The valley’s dust storms bring me joy. The dust rises in funnels from the ground and sweeps down the road. Like a sheet come undone from the clothesline, it makes its own shadow, along with the birds that circle above, trying to spot the humans cowering with their heads mashed into their chests.

In dust storms, I always imagine there are people walking ahead of me, people I cannot see, but whose forms I hope will emerge again once the air is cleared.

I see my mother and father and myself. I am with them, a child who still must hold a hand to walk, a child who must look up to talk, to see all the faces. After the storm has cleared, I find myself with my hands raised up, in motionless prayer, as though some invisible giants were guiding me forward, my face tipped up towards the trees covered with a veil of white loam.



Doctor Javier came by later in the afternoon to examine Rosalinda. Juana was in the pantry while Luis swept the yard outside.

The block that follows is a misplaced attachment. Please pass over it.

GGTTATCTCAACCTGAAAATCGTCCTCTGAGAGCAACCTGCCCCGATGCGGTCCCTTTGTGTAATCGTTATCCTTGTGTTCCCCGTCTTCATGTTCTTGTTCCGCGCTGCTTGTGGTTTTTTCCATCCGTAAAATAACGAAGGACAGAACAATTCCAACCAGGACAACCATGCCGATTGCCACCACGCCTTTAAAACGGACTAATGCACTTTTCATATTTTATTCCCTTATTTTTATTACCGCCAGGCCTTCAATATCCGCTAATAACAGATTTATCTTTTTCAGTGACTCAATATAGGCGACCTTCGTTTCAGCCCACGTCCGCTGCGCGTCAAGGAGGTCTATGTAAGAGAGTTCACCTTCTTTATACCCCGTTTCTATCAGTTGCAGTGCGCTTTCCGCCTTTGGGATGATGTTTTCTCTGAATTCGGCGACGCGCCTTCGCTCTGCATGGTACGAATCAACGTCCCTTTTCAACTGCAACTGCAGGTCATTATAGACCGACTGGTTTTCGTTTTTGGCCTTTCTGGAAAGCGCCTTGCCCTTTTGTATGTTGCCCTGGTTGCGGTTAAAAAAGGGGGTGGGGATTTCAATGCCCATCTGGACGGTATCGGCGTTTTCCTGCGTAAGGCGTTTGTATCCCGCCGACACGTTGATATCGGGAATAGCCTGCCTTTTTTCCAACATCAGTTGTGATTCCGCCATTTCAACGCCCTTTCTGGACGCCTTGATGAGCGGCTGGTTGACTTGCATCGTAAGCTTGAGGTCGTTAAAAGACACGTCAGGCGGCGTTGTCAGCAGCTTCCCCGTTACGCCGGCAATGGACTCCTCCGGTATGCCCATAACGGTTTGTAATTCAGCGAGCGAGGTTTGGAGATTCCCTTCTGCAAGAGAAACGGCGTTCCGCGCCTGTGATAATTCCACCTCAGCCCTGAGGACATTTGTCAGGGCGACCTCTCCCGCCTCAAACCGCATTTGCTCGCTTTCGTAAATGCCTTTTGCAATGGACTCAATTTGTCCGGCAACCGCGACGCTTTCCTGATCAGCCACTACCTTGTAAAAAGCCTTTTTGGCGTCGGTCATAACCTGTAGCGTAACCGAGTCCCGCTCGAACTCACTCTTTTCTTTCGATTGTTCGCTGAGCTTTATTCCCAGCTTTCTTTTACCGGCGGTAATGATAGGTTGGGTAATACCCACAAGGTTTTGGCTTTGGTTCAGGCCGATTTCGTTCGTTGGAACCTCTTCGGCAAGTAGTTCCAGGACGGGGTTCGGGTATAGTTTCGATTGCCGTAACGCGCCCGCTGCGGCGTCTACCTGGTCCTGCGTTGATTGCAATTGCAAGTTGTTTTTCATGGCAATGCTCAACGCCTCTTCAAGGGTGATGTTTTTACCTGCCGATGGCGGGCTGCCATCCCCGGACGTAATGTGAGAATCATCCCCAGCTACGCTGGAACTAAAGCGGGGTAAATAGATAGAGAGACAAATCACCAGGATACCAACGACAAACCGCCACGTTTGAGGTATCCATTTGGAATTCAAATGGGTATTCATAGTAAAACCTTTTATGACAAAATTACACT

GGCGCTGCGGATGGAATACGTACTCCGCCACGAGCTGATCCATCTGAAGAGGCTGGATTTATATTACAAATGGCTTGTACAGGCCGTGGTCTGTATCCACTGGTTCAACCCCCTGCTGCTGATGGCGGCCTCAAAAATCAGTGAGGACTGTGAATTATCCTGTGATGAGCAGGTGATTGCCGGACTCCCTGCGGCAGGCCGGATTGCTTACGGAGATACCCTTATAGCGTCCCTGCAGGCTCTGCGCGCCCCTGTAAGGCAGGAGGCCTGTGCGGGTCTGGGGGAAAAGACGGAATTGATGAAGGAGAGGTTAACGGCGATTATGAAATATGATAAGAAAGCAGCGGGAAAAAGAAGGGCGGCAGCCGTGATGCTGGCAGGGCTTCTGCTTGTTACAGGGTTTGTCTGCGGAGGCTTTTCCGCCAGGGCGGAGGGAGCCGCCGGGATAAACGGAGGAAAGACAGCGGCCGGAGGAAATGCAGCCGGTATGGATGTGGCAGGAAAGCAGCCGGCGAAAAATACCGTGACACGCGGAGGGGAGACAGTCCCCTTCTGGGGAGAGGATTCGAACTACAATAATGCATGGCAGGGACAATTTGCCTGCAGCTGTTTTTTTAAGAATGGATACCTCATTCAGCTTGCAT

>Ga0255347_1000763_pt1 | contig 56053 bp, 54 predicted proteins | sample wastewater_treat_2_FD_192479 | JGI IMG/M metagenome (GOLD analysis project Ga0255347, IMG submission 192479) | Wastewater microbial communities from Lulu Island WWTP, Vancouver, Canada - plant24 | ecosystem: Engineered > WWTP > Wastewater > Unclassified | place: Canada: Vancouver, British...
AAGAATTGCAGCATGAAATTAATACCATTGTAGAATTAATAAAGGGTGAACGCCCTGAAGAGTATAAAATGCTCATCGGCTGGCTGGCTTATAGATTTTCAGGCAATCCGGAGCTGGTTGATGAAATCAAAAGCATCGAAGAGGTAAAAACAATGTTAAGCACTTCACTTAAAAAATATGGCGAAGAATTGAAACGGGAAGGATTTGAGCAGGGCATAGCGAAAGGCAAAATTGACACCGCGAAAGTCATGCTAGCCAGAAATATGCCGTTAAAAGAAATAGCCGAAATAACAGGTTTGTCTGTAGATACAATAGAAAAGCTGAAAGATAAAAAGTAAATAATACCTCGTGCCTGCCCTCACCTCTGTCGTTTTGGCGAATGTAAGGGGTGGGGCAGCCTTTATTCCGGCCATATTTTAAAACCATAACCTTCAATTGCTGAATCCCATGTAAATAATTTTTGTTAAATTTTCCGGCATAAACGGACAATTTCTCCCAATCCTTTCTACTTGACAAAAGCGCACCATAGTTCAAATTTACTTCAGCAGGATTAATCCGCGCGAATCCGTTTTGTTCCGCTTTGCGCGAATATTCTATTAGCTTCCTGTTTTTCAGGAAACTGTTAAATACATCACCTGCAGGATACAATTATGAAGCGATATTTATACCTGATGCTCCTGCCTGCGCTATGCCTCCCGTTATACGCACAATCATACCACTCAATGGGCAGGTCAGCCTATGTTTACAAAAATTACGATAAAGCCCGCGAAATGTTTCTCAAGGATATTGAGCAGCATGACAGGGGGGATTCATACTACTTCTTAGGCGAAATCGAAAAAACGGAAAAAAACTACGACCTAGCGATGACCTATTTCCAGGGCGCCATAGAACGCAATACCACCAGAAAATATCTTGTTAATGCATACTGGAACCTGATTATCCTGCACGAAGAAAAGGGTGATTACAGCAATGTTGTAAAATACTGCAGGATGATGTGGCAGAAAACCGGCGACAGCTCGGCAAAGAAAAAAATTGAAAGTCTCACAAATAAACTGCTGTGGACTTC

Doctor Javier seemed tired, his high shoulders drooping as he entered the house.

“Please listen to me,” he whispered in Kreyol. “You must leave this house immediately. I have just heard this from some friends at the border. On the Generalissimo’s orders, soldiers and civilians are killing Haitians. It may be just a few hours before they reach the valley.”

It couldn’t be real. Rumors, I thought. There were always rumors, rumors of war, of land disputes, of one side of the island planning to invade the other. These were the grand fantasies of presidents wanting the whole island to themselves. This could not touch people like me, nor people like Yves, Sebastien, and Kongo who worked the cane fields. They were giving labor to the land. The Dominicans needed the sugar from the cane for their cafecitos and dulce de leche. They needed money from the cane.

“Is Pico here?” the doctor asked.

“He went to the border,” I said.

“Oh the border,” he said, as though this was the final sign he needed to confirm his tale. He was trying to make me see the truth in the pellets of sweat on his face, his knotted brows and hurried gestures urging me to trust him if I wished, believe him if I could. He had many more people to speak to besides myself.

“Will you go?’ he asked.

I wanted to have had more warning. I needed to know precisely what was true and what was not. Everything was so strange. What if the doctor too was part of the death plot?

“I cannot leave my man and his sister,” I said.